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Pakistan's war-displaced lament Ramadan in camps
Sat Aug 22, 2009 1:54am EDT
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ICHRIAN, Pakistan (Reuters) - As the Muslim month of Ramadan begins, tens of thousands of Pakistanis forced to flee their homes by war against the Taliban will have no choice but to languish in camps or host families over the religious period.
About 2.3 million people were forced from their homes by fighting in the northwest, most after government forces launched an offensive against Taliban militants in Swat in April, creating one of the largest internal displacements in recent times.
While many have managed to return home after the military cleared most of the former tourist valley in North West Frontier Province of militants, others still shelter in displacement camps and with communities, too fearful to go back home and restart their lives.
"Ramadan is the holiest period of the year for Muslims and it is a period of fasting, prayer and blessings," said Mubashir Fida, communications officer for the International Federation of Red Cross and Red Crescent Societies (IFRC).
"It's a tough time for the internally displaced people as they have endured so much over the last few months and had hoped to be back home for Eid as that is the time for family celebrations."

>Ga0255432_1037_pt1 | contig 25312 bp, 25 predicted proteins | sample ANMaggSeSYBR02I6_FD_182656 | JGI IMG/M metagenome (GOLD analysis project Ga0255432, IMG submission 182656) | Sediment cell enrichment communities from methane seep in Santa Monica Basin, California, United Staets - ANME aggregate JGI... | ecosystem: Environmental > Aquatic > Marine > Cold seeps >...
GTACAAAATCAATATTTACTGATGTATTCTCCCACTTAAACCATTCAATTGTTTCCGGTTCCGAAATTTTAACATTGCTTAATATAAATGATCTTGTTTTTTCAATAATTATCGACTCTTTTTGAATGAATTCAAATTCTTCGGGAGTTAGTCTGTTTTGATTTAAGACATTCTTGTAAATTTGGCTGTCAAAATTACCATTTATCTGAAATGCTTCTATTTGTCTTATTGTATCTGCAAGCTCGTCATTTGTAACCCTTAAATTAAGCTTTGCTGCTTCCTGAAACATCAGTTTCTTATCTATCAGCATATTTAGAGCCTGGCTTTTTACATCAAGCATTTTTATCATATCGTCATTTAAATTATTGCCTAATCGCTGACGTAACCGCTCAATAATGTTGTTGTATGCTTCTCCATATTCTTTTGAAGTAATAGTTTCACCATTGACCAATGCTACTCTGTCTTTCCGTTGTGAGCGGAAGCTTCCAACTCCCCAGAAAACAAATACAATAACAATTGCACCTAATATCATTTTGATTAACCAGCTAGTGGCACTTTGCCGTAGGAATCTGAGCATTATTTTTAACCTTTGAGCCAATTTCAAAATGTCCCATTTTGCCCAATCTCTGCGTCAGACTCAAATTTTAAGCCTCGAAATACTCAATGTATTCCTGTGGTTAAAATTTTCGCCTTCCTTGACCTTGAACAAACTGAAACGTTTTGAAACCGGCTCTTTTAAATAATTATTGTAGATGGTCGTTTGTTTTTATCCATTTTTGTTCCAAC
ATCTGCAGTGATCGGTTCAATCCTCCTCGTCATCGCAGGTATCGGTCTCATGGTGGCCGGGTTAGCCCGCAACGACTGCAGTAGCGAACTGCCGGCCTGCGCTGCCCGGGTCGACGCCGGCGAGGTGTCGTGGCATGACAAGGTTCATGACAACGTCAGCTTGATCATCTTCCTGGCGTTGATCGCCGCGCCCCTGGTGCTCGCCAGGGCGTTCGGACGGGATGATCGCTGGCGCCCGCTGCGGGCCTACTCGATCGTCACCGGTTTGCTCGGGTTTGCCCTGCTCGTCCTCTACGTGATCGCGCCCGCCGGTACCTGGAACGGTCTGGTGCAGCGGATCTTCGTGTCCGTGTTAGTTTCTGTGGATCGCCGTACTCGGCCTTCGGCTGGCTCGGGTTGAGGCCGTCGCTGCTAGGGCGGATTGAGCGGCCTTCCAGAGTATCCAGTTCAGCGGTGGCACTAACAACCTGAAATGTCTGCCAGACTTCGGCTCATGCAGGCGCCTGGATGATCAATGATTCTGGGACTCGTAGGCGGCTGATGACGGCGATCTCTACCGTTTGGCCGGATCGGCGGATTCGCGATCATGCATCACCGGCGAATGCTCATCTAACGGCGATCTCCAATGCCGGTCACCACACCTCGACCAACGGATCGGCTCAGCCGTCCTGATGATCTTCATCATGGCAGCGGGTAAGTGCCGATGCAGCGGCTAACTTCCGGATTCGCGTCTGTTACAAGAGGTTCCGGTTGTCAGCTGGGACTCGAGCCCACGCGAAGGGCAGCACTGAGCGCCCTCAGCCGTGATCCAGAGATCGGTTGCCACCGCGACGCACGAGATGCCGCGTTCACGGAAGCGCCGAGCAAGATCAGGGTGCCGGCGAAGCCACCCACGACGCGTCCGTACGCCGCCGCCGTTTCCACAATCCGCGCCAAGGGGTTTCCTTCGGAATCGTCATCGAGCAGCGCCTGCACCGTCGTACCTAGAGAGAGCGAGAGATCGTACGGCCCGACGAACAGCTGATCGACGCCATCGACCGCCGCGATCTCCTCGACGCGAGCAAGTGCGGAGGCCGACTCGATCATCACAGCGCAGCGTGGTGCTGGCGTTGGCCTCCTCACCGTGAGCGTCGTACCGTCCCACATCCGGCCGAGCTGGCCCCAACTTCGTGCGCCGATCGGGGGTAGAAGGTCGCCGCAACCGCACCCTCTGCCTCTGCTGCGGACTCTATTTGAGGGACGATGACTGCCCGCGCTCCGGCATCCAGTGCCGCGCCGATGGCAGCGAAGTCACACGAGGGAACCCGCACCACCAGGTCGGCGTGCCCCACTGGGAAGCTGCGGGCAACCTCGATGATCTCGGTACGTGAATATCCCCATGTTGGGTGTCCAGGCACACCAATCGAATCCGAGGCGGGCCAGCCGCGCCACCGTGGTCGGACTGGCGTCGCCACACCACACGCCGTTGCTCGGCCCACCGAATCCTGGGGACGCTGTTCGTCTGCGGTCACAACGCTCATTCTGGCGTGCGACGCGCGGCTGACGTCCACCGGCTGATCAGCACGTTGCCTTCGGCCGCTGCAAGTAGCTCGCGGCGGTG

During Ramadan, Muslims all over the world observe a dawn-to-dusk fast and refrain from anything considered an indulgence such as smoking. They aim to show patience, modesty and spirituality.
It culminates in Eid al-Fitr, a festival marking the end of fasting during which people go to their mosques for prayers and visit friends and family to exchange gifts.
FOR CHICKENS, NOT HUMANS
But for many of Pakistan's displaced people, it will be hard to observe the usual rituals associated with this period.
Sitting in a shed in a poultry farm converted to a camp, 35-year-old Bibi Amina laments having to spend Ramadan with her seven children and old parents under such circumstances.
"We are not happy to spend Ramadan here, we just want to go home and go back to our normal lives," said Bibi, who fled from her village in Swat district when the army began air strikes against militants in the area.
"We have no choice but to stay here -- my home was destroyed during the fighting, my children's school no longer exists and I have no money to look after my family if I go back."
The poultry farm in the village of Ichrian, 120 km (75 miles) northwest of Islamabad, accommodates about 300 people who live in sheds that once housed fowl.
Villagers in the area set up the camp and have been providing basic relief items to the displaced.
The IFRC together with the Pakistan Red Crescent Society have built latrines, provided clean water and are now holding psychosocial sessions for those traumatized by their experiences.
"It was awful when we first came here as there was nothing, just a shed for animals, and I thought this was a place for chickens, not humans," said 25-year-old Mohammad Alam, who fled the town of Mingora with his wife three months ago. Continued...
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FEATURE-Pakistan's war-displaced lament Ramadan in camps
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